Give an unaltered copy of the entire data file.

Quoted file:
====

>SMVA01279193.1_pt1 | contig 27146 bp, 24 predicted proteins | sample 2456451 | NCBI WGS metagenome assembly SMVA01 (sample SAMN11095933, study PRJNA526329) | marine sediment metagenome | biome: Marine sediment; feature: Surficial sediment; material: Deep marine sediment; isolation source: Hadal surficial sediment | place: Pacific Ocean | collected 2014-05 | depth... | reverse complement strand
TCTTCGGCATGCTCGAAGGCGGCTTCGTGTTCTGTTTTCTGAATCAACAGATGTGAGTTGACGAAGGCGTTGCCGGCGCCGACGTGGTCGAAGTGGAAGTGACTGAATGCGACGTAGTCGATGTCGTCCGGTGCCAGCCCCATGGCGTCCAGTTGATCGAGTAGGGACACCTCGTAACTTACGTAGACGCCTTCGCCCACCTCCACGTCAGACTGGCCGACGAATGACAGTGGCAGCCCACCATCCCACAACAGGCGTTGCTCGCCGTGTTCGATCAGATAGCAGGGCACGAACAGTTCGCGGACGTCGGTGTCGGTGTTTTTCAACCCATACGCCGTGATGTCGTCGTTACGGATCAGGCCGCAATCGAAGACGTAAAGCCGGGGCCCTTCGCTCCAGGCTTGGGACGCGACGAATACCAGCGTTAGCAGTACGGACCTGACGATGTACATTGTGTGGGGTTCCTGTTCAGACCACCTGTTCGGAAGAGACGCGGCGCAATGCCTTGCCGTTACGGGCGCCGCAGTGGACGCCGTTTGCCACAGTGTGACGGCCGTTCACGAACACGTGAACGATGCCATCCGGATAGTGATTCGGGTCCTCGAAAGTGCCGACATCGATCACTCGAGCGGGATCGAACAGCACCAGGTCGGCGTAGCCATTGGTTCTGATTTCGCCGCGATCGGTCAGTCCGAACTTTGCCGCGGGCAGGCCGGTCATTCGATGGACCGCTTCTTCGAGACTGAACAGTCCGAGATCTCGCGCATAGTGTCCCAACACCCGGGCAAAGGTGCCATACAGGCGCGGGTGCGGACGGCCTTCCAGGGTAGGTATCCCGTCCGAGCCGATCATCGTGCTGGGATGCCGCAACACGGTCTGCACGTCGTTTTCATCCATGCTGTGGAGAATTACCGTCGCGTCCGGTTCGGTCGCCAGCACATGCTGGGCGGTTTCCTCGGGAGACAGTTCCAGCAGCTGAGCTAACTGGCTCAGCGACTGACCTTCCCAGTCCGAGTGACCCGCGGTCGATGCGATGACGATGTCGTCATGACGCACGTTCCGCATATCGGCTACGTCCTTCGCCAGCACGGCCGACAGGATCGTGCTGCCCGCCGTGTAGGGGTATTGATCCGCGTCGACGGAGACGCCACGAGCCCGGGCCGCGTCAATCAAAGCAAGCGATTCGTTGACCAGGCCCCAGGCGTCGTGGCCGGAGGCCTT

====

>SMVA01279193.1_pt1 | contig 27146 bp, 24 predicted proteins | sample 2456451 | NCBI WGS metagenome assembly SMVA01 (sample SAMN11095933, study PRJNA526329) | marine sediment metagenome | biome: Marine sediment; feature: Surficial sediment; material: Deep marine sediment; isolation source: Hadal surficial sediment | place: Pacific Ocean | collected 2014-05 | depth... | reverse complement strand
TCTTCGGCATGCTCGAAGGCGGCTTCGTGTTCTGTTTTCTGAATCAACAGATGTGAGTTGACGAAGGCGTTGCCGGCGCCGACGTGGTCGAAGTGGAAGTGACTGAATGCGACGTAGTCGATGTCGTCCGGTGCCAGCCCCATGGCGTCCAGTTGATCGAGTAGGGACACCTCGTAACTTACGTAGACGCCTTCGCCCACCTCCACGTCAGACTGGCCGACGAATGACAGTGGCAGCCCACCATCCCACAACAGGCGTTGCTCGCCGTGTTCGATCAGATAGCAGGGCACGAACAGTTCGCGGACGTCGGTGTCGGTGTTTTTCAACCCATACGCCGTGATGTCGTCGTTACGGATCAGGCCGCAATCGAAGACGTAAAGCCGGGGCCCTTCGCTCCAGGCTTGGGACGCGACGAATACCAGCGTTAGCAGTACGGACCTGACGATGTACATTGTGTGGGGTTCCTGTTCAGACCACCTGTTCGGAAGAGACGCGGCGCAATGCCTTGCCGTTACGGGCGCCGCAGTGGACGCCGTTTGCCACAGTGTGACGGCCGTTCACGAACACGTGAACGATGCCATCCGGATAGTGATTCGGGTCCTCGAAAGTGCCGACATCGATCACTCGAGCGGGATCGAACAGCACCAGGTCGGCGTAGCCATTGGTTCTGATTTCGCCGCGATCGGTCAGTCCGAACTTTGCCGCGGGCAGGCCGGTCATTCGATGGACCGCTTCTTCGAGACTGAACAGTCCGAGATCTCGCGCATAGTGTCCCAACACCCGGGCAAAGGTGCCATACAGGCGCGGGTGCGGACGGCCTTCCAGGGTAGGTATCCCGTCCGAGCCGATCATCGTGCTGGGATGCCGCAACACGGTCTGCACGTCGTTTTCATCCATGCTGTGGAGAATTACCGTCGCGTCCGGTTCGGTCGCCAGCACATGCTGGGCGGTTTCCTCGGGAGACAGTTCCAGCAGCTGAGCTAACTGGCTCAGCGACTGACCTTCCCAGTCCGAGTGACCCGCGGTCGATGCGATGACGATGTCGTCATGACGCACGTTCCGCATATCGGCTACGTCCTTCGCCAGCACGGCCGACAGGATCGTGCTGCCCGCCGTGTAGGGGTATTGATCCGCGTCGACGGAGACGCCACGAGCCCGGGCCGCGTCAATCAAAGCAAGCGATTCGTTGACCAGGCCCCAGGCGTCGTGGCCGGAGGCCTT